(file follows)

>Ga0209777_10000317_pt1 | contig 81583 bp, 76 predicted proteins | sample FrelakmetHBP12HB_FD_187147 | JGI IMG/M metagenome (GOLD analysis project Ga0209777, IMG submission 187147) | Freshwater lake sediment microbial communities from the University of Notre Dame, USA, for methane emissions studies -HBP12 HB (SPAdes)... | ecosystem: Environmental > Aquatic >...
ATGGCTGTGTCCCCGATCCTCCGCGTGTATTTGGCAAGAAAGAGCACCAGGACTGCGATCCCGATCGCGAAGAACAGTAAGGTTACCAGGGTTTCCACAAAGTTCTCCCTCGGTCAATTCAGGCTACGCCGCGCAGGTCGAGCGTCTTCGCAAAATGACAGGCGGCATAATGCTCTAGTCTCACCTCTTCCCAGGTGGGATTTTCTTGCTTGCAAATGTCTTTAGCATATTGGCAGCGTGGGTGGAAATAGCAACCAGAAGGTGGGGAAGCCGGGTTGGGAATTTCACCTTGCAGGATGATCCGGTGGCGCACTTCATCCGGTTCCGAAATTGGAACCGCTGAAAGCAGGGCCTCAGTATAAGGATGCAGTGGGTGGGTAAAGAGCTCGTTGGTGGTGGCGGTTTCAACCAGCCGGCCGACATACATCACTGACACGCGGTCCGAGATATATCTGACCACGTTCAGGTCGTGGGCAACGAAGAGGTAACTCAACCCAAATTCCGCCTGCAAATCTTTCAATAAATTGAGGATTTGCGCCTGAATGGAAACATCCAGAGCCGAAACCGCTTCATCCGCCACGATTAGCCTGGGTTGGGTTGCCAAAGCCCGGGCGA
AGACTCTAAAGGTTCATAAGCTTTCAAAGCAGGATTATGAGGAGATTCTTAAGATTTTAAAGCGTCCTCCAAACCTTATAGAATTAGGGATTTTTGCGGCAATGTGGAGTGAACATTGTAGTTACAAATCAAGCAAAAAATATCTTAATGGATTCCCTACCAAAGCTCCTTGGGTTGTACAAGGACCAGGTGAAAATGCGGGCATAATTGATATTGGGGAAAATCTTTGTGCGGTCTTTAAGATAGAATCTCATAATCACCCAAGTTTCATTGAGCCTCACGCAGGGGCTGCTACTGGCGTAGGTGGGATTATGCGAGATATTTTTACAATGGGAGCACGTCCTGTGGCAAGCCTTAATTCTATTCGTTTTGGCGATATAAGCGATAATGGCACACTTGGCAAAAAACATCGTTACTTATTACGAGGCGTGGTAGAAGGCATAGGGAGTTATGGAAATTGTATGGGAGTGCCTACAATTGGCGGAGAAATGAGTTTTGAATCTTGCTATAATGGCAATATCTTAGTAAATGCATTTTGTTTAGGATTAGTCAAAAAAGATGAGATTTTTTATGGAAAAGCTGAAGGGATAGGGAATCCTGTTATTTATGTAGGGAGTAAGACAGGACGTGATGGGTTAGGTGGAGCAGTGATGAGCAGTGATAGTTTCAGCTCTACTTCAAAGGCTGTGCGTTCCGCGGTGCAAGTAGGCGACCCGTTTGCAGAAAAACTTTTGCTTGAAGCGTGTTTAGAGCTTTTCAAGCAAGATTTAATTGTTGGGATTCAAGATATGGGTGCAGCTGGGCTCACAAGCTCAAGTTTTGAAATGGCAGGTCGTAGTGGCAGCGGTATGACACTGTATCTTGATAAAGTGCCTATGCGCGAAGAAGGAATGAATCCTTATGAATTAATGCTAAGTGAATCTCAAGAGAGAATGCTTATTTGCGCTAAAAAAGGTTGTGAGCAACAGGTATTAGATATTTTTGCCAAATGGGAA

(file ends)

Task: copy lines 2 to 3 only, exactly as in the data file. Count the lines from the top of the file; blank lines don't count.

ATGGCTGTGTCCCCGATCCTCCGCGTGTATTTGGCAAGAAAGAGCACCAGGACTGCGATCCCGATCGCGAAGAACAGTAAGGTTACCAGGGTTTCCACAAAGTTCTCCCTCGGTCAATTCAGGCTACGCCGCGCAGGTCGAGCGTCTTCGCAAAATGACAGGCGGCATAATGCTCTAGTCTCACCTCTTCCCAGGTGGGATTTTCTTGCTTGCAAATGTCTTTAGCATATTGGCAGCGTGGGTGGAAATAGCAACCAGAAGGTGGGGAAGCCGGGTTGGGAATTTCACCTTGCAGGATGATCCGGTGGCGCACTTCATCCGGTTCCGAAATTGGAACCGCTGAAAGCAGGGCCTCAGTATAAGGATGCAGTGGGTGGGTAAAGAGCTCGTTGGTGGTGGCGGTTTCAACCAGCCGGCCGACATACATCACTGACACGCGGTCCGAGATATATCTGACCACGTTCAGGTCGTGGGCAACGAAGAGGTAACTCAACCCAAATTCCGCCTGCAAATCTTTCAATAAATTGAGGATTTGCGCCTGAATGGAAACATCCAGAGCCGAAACCGCTTCATCCGCCACGATTAGCCTGGGTTGGGTTGCCAAAGCCCGGGCGA
AGACTCTAAAGGTTCATAAGCTTTCAAAGCAGGATTATGAGGAGATTCTTAAGATTTTAAAGCGTCCTCCAAACCTTATAGAATTAGGGATTTTTGCGGCAATGTGGAGTGAACATTGTAGTTACAAATCAAGCAAAAAATATCTTAATGGATTCCCTACCAAAGCTCCTTGGGTTGTACAAGGACCAGGTGAAAATGCGGGCATAATTGATATTGGGGAAAATCTTTGTGCGGTCTTTAAGATAGAATCTCATAATCACCCAAGTTTCATTGAGCCTCACGCAGGGGCTGCTACTGGCGTAGGTGGGATTATGCGAGATATTTTTACAATGGGAGCACGTCCTGTGGCAAGCCTTAATTCTATTCGTTTTGGCGATATAAGCGATAATGGCACACTTGGCAAAAAACATCGTTACTTATTACGAGGCGTGGTAGAAGGCATAGGGAGTTATGGAAATTGTATGGGAGTGCCTACAATTGGCGGAGAAATGAGTTTTGAATCTTGCTATAATGGCAATATCTTAGTAAATGCATTTTGTTTAGGATTAGTCAAAAAAGATGAGATTTTTTATGGAAAAGCTGAAGGGATAGGGAATCCTGTTATTTATGTAGGGAGTAAGACAGGACGTGATGGGTTAGGTGGAGCAGTGATGAGCAGTGATAGTTTCAGCTCTACTTCAAAGGCTGTGCGTTCCGCGGTGCAAGTAGGCGACCCGTTTGCAGAAAAACTTTTGCTTGAAGCGTGTTTAGAGCTTTTCAAGCAAGATTTAATTGTTGGGATTCAAGATATGGGTGCAGCTGGGCTCACAAGCTCAAGTTTTGAAATGGCAGGTCGTAGTGGCAGCGGTATGACACTGTATCTTGATAAAGTGCCTATGCGCGAAGAAGGAATGAATCCTTATGAATTAATGCTAAGTGAATCTCAAGAGAGAATGCTTATTTGCGCTAAAAAAGGTTGTGAGCAACAGGTATTAGATATTTTTGCCAAATGGGAA